Grounded In Science, Climate Researchers Are Rethinking How Often They Fly

Trees line the Green Line tracks on Commonwealth Avenue. (Robin Lubbock/WBUR)

Boston University biology professor Pamela Templer is a real-life Lorax. She studies the effects of climate change on trees across New England: from the White Mountains of New Hampshire to the Harvard Forest in central Massachusetts, and in urban areas like the campus at Boston University along Commonwealth Avenue.

“I love working with trees,” Templer said. “I mean, if you look at them, it’s like looking at history.”

History, in this case, is a small, leafless hardwood tree. It looks like it might blow over if a good gust of wind struck it just right. But according to a small silver band wrapped around the tree to measure its trunk size, this one is actually growing pretty fast.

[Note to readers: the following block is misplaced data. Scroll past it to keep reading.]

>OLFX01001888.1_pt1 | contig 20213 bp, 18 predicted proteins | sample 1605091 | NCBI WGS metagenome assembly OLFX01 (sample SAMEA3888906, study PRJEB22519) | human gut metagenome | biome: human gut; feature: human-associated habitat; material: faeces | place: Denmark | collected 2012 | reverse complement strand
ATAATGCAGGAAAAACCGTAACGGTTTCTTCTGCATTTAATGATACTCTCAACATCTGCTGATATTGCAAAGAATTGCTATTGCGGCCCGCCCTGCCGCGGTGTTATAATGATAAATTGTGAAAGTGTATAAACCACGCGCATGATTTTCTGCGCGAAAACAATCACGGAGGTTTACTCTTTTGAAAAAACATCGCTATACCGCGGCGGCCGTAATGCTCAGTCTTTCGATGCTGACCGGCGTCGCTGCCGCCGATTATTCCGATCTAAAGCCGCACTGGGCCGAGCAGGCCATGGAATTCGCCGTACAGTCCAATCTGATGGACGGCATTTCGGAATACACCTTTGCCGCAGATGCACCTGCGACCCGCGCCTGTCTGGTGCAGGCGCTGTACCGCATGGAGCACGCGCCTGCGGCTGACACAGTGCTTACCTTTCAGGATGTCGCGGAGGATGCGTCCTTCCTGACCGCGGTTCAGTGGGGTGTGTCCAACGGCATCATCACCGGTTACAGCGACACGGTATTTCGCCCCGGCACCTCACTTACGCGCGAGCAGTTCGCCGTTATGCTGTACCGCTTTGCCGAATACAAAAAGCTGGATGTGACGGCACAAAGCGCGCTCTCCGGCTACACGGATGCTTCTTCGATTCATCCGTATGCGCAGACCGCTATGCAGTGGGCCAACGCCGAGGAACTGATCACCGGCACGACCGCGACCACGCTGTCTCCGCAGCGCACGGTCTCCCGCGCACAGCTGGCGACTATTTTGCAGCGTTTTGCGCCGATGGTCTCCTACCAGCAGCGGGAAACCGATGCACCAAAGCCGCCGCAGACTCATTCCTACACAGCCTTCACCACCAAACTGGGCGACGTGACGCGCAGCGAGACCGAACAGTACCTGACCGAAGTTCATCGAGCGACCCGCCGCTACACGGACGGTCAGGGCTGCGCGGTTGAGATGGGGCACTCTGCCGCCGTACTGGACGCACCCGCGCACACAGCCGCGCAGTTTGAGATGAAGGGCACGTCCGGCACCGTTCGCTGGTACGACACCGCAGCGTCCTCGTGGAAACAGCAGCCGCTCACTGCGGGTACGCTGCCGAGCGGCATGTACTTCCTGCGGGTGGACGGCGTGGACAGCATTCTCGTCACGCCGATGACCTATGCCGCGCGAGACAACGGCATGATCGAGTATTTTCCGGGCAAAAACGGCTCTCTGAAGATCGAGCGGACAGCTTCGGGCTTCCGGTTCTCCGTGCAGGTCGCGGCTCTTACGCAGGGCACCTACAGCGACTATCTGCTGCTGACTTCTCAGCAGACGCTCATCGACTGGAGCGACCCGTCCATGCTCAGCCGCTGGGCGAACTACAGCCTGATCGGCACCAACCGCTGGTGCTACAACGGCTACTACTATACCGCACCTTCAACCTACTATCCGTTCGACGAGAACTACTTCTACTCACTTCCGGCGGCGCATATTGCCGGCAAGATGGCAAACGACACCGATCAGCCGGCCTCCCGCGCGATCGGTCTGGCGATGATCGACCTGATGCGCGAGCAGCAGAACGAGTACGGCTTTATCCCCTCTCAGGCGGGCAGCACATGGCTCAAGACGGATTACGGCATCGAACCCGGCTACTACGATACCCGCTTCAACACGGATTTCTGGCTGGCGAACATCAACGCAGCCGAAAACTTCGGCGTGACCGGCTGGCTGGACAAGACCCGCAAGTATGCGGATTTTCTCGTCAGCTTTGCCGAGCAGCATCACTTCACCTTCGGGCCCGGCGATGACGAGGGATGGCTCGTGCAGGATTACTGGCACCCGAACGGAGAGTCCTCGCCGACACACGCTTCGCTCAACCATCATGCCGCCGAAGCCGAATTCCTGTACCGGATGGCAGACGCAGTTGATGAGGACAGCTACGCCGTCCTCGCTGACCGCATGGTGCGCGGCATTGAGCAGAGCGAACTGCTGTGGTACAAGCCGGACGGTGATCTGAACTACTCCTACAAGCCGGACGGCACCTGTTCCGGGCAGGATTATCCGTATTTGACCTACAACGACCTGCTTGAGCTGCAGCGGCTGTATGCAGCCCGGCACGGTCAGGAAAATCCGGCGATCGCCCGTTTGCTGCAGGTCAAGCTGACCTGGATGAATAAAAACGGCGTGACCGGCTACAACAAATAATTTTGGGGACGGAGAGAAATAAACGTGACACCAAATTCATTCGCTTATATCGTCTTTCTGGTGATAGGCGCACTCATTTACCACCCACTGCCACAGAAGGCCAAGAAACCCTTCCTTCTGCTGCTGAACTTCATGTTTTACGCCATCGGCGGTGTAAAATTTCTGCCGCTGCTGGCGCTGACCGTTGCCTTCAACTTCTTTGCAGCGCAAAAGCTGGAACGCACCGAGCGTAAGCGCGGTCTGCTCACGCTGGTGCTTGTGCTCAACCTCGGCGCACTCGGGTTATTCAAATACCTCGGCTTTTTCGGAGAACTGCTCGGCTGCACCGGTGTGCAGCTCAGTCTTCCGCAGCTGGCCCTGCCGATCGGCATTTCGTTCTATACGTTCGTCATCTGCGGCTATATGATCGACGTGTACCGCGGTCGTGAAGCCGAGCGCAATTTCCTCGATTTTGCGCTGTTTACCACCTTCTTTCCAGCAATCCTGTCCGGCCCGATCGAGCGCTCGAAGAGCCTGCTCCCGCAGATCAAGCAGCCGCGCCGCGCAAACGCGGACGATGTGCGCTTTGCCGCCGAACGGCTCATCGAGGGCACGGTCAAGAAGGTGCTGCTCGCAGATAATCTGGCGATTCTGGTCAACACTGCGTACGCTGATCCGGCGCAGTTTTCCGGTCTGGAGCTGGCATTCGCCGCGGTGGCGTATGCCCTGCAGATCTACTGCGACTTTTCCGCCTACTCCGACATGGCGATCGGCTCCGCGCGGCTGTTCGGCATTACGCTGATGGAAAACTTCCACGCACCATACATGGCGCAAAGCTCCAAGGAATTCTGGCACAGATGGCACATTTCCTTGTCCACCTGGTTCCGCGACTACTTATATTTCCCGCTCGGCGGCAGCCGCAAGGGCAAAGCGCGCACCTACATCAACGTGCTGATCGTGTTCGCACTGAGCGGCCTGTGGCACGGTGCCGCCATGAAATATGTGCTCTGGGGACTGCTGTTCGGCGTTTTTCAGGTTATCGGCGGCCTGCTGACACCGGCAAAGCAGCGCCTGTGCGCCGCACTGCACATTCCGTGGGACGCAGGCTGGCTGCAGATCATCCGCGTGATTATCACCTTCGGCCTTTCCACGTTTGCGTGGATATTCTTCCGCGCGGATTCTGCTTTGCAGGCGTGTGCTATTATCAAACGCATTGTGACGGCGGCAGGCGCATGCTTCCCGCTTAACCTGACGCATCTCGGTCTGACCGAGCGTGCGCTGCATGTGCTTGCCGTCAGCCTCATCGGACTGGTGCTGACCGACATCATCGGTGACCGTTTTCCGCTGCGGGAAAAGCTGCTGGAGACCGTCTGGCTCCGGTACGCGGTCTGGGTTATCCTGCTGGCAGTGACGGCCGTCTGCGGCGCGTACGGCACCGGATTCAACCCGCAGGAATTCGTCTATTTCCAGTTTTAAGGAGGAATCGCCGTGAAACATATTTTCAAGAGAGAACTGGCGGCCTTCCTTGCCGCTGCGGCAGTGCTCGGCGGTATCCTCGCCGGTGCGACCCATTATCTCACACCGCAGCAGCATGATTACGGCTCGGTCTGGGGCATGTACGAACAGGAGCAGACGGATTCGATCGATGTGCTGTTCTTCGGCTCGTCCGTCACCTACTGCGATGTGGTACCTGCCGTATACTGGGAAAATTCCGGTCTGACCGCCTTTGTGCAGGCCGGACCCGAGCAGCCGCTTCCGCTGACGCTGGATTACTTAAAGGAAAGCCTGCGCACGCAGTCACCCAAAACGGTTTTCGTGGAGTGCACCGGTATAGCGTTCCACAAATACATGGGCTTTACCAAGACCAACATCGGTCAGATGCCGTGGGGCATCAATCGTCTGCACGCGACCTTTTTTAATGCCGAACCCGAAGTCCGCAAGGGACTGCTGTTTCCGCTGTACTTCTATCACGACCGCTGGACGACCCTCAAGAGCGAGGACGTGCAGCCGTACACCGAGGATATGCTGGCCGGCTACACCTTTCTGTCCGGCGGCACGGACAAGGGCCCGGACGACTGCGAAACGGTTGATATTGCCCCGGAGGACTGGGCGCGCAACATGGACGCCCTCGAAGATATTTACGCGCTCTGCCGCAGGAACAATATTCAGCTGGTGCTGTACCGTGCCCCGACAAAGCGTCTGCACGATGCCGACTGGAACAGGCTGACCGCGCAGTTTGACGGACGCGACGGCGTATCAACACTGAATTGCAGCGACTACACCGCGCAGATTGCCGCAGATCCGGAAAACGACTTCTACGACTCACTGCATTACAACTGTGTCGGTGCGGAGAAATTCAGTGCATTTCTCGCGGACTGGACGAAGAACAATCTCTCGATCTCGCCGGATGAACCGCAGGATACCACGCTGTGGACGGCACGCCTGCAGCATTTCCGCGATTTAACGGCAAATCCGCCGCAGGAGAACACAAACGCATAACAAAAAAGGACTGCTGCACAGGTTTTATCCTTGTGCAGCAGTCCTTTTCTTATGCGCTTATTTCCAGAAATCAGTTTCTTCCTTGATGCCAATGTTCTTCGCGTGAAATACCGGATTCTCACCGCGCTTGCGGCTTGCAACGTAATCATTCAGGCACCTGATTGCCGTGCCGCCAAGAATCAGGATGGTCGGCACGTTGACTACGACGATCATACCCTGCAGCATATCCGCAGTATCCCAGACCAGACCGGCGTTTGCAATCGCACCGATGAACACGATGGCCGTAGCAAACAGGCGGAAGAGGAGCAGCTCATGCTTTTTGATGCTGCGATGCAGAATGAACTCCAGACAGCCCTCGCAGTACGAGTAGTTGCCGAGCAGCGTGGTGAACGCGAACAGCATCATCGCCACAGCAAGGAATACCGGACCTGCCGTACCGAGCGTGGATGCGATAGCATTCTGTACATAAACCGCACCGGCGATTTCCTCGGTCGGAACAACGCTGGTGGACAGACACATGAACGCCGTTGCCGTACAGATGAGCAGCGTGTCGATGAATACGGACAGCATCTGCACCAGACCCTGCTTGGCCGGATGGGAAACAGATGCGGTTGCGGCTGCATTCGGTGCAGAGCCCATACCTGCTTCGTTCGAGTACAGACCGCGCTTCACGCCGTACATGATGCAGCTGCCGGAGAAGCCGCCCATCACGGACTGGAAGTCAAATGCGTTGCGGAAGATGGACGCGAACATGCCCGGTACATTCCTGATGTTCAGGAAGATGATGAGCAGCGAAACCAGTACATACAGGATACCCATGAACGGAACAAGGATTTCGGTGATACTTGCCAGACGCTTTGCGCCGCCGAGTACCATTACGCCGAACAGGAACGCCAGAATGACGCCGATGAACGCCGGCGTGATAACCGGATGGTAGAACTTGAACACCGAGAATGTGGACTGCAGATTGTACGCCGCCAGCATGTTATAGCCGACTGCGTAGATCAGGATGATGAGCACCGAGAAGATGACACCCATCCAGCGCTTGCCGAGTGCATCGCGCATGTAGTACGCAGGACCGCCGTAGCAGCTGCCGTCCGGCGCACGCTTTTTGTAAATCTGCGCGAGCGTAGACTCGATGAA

Researchers believe warmer temperatures are making trees in cities grow at much faster rates than trees in rural areas.

But heat, overall, isn’t a good thing. Even though Templer described New England’s trees as “hearty” and “resilient,” the rising temperatures are damaging them. Warmer winters are shrinking snowpack in forests, changing soil dynamics, and impairing certain species’ ability to do things like make maple syrup.

Read the rest of the story at WBUR’s website.

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